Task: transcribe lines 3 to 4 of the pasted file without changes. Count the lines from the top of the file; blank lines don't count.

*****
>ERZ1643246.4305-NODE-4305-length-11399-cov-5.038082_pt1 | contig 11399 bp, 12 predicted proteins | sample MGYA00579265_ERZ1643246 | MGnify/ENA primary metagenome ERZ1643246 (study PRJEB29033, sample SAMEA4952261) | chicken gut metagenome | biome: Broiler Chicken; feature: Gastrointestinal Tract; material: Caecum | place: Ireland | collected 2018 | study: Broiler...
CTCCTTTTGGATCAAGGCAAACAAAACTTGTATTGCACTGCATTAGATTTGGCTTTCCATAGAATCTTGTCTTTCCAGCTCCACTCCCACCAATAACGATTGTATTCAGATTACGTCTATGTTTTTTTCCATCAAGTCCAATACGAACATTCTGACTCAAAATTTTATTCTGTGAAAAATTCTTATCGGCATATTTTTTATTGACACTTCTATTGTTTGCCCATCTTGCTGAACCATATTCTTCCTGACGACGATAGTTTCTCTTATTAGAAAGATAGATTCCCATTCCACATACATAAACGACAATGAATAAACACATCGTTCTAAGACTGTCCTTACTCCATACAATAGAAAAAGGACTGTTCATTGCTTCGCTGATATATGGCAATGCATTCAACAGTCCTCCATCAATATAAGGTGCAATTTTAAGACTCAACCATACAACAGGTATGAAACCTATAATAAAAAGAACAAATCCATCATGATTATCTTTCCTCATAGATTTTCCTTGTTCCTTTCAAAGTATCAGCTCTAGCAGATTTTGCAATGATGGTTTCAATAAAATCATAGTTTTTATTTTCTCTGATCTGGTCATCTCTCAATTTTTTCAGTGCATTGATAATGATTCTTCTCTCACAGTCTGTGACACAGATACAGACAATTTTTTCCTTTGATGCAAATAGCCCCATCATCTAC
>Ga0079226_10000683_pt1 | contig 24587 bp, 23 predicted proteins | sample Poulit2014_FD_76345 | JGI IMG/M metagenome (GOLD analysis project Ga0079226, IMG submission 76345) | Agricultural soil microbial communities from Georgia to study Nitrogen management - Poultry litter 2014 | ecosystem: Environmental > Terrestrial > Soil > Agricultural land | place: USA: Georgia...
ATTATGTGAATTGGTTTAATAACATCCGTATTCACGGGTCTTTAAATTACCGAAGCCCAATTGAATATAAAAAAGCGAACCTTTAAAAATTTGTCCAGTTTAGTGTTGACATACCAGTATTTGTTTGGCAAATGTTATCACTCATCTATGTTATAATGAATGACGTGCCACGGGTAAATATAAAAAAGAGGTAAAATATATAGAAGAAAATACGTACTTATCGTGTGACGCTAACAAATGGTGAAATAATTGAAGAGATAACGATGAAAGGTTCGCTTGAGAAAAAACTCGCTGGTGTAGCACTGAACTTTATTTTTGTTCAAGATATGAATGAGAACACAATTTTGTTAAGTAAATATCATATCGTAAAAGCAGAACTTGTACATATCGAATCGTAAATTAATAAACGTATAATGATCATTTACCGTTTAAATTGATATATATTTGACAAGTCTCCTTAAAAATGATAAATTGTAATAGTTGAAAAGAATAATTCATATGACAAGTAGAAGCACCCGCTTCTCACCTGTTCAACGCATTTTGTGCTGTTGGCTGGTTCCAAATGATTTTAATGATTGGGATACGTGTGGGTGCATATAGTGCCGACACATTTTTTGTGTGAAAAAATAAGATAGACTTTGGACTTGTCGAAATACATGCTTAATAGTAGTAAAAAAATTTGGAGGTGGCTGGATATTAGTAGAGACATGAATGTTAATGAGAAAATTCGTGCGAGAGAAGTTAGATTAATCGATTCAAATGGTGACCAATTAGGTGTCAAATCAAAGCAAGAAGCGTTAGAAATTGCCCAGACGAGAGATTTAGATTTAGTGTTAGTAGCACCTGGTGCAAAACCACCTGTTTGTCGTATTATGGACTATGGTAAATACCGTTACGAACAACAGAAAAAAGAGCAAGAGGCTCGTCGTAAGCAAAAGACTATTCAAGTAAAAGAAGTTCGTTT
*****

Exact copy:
>Ga0079226_10000683_pt1 | contig 24587 bp, 23 predicted proteins | sample Poulit2014_FD_76345 | JGI IMG/M metagenome (GOLD analysis project Ga0079226, IMG submission 76345) | Agricultural soil microbial communities from Georgia to study Nitrogen management - Poultry litter 2014 | ecosystem: Environmental > Terrestrial > Soil > Agricultural land | place: USA: Georgia...
ATTATGTGAATTGGTTTAATAACATCCGTATTCACGGGTCTTTAAATTACCGAAGCCCAATTGAATATAAAAAAGCGAACCTTTAAAAATTTGTCCAGTTTAGTGTTGACATACCAGTATTTGTTTGGCAAATGTTATCACTCATCTATGTTATAATGAATGACGTGCCACGGGTAAATATAAAAAAGAGGTAAAATATATAGAAGAAAATACGTACTTATCGTGTGACGCTAACAAATGGTGAAATAATTGAAGAGATAACGATGAAAGGTTCGCTTGAGAAAAAACTCGCTGGTGTAGCACTGAACTTTATTTTTGTTCAAGATATGAATGAGAACACAATTTTGTTAAGTAAATATCATATCGTAAAAGCAGAACTTGTACATATCGAATCGTAAATTAATAAACGTATAATGATCATTTACCGTTTAAATTGATATATATTTGACAAGTCTCCTTAAAAATGATAAATTGTAATAGTTGAAAAGAATAATTCATATGACAAGTAGAAGCACCCGCTTCTCACCTGTTCAACGCATTTTGTGCTGTTGGCTGGTTCCAAATGATTTTAATGATTGGGATACGTGTGGGTGCATATAGTGCCGACACATTTTTTGTGTGAAAAAATAAGATAGACTTTGGACTTGTCGAAATACATGCTTAATAGTAGTAAAAAAATTTGGAGGTGGCTGGATATTAGTAGAGACATGAATGTTAATGAGAAAATTCGTGCGAGAGAAGTTAGATTAATCGATTCAAATGGTGACCAATTAGGTGTCAAATCAAAGCAAGAAGCGTTAGAAATTGCCCAGACGAGAGATTTAGATTTAGTGTTAGTAGCACCTGGTGCAAAACCACCTGTTTGTCGTATTATGGACTATGGTAAATACCGTTACGAACAACAGAAAAAAGAGCAAGAGGCTCGTCGTAAGCAAAAGACTATTCAAGTAAAAGAAGTTCGTTT